Chinese master couturier Guo Pei
Beijing, China, The 2015 Met Gala was a breakout fashion moment for China.
Most notably, it marked the opening of the Costume Institute’s “China: Through the Looking Glass” exhibition, which went on to become the Metropolitan Museum of Art’s fifth most-visited show of all time.
But it was also the moment Rihanna wore an elaborately embroidered, fur-trimmed creation designed by couturier Guo Pei on the red carpet, introducing the Chinese designer to a global audience.
The cape and gown — in a glorious golden yellow, a color once reserved for the emperor — took Guo and her team nearly two years to make. Capturing headlines around the world, the dress became one of the event’s most unforgettable outfits.
“I was very touched the first time Rihanna wore that dress,” Guo told CNN at her Beijing atelier. “I think dresses are meant to be worn and that’s why designers need very good models. I think Rihanna and that piece of work have merged together, and she has given the dress a new life.”
In the exhibition, one of Guo’s works, titled Dajin (“Magnificent Gold”), was even more labor intensive — representing approximately 50,000 hours of work.
“I designed it nearly a decade ago. Dajin was part of a collection inspired by the concept of rebirth and clothes worn during the Napoleonic Wars,” said Guo, who employs some 500 artisans to bring her intricate visions to life.
“I think there has been a lot of talk about haute couture dying out, but I believe in rebirth and the cycle of life.”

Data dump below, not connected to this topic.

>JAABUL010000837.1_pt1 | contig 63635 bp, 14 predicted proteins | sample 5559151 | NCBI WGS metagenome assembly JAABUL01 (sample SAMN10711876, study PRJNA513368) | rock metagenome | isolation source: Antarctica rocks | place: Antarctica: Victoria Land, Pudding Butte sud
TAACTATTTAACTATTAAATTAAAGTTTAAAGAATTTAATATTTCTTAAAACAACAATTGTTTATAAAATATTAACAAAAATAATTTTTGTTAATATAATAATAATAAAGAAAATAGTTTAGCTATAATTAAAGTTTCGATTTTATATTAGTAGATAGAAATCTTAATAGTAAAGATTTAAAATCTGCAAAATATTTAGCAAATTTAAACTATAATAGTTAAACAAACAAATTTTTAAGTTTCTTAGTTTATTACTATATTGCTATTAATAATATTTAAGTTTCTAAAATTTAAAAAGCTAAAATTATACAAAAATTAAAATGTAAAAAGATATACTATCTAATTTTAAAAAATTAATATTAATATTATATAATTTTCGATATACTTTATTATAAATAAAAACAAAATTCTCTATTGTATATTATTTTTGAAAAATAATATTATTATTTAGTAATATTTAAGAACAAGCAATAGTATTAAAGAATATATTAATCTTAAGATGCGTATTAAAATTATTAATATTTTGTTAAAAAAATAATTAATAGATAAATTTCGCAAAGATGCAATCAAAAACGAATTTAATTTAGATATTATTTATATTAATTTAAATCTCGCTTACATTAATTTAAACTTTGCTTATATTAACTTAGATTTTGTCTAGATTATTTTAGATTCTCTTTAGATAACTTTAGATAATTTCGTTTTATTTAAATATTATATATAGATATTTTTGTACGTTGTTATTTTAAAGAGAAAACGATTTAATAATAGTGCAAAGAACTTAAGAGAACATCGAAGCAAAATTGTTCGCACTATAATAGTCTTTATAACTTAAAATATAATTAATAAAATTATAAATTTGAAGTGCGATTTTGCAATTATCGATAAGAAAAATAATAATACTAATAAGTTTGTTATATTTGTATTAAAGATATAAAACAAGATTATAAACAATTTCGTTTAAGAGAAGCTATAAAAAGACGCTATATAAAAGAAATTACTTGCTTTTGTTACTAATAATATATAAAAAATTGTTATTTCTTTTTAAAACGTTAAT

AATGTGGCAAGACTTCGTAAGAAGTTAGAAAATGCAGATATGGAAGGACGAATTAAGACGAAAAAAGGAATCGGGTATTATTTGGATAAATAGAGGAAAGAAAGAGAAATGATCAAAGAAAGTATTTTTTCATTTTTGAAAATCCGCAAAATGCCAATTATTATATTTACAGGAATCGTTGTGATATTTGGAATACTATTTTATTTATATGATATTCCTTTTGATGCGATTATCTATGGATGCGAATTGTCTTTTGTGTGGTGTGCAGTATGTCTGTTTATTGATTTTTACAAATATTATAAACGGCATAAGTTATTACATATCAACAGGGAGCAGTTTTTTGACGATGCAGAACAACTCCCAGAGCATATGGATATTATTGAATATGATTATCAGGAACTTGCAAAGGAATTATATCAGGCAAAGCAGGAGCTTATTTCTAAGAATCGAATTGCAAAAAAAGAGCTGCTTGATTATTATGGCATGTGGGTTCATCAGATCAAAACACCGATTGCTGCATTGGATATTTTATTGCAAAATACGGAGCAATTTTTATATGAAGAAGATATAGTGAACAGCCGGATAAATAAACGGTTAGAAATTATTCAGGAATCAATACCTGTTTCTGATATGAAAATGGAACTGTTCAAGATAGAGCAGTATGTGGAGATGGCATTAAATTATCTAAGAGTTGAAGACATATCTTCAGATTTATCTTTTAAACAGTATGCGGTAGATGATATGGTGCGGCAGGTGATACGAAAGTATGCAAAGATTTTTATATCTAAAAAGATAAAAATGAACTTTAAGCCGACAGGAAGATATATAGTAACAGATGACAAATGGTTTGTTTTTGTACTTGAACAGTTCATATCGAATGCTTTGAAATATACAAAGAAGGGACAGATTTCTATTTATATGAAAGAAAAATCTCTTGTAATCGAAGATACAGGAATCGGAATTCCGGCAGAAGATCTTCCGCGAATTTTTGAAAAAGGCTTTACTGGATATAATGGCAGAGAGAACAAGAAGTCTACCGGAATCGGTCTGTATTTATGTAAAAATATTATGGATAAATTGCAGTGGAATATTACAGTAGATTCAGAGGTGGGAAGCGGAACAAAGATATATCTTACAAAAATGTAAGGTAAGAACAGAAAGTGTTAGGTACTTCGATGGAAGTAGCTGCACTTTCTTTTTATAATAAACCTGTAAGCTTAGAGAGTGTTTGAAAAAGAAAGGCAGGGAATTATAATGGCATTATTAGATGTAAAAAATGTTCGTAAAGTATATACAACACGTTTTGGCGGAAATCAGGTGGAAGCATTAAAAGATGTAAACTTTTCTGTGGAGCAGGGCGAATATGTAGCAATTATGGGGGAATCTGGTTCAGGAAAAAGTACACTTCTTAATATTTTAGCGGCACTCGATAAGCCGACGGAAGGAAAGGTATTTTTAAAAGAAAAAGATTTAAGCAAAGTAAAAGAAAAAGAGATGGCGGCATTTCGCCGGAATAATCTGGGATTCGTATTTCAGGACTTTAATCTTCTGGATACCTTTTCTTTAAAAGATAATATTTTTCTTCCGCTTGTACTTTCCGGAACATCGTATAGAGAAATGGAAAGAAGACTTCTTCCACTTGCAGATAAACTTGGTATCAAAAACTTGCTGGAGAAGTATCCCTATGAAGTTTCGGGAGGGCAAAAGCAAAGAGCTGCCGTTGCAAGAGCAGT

Although only recently recognized in the West, Guo has been working for almost 30 years, and shows no signs of slowing down. Last year, she made her debut at Paris Couture Week, and was named one of Time magazine’s 100 Most Influential People.
Lucy Liu, a client of two years and a close friend, believes its Guo’s love for her work, delicate embroidery and whimsical themes (many of her pieces are inspired by legends and fairy tales) that set her apart from her contemporaries.
“I think Guo Pei has a wild imagination compared to haute couture designers from the West,” she said of the designer in an interview with CNN. “I think her life experiences are infused into her design, especially her emotions and her passion towards design.”
As she shows CNN a box of heavy threads spun from real gold, purchased from a vintage shop in Paris, it’s clear that, while modern, her designs are rooted in traditional craftsmanship.
“I do feel like old glamor doesn’t exist anymore,” Guo lamented, holding one of the spools.
“If you think about it, these handmade materials should be the core of haute couture. If we don’t have raw materials as pure as this gold thread, how can we compare modern craftsmanship to what it was? Despite society’s advancements, we are losing what is very special.”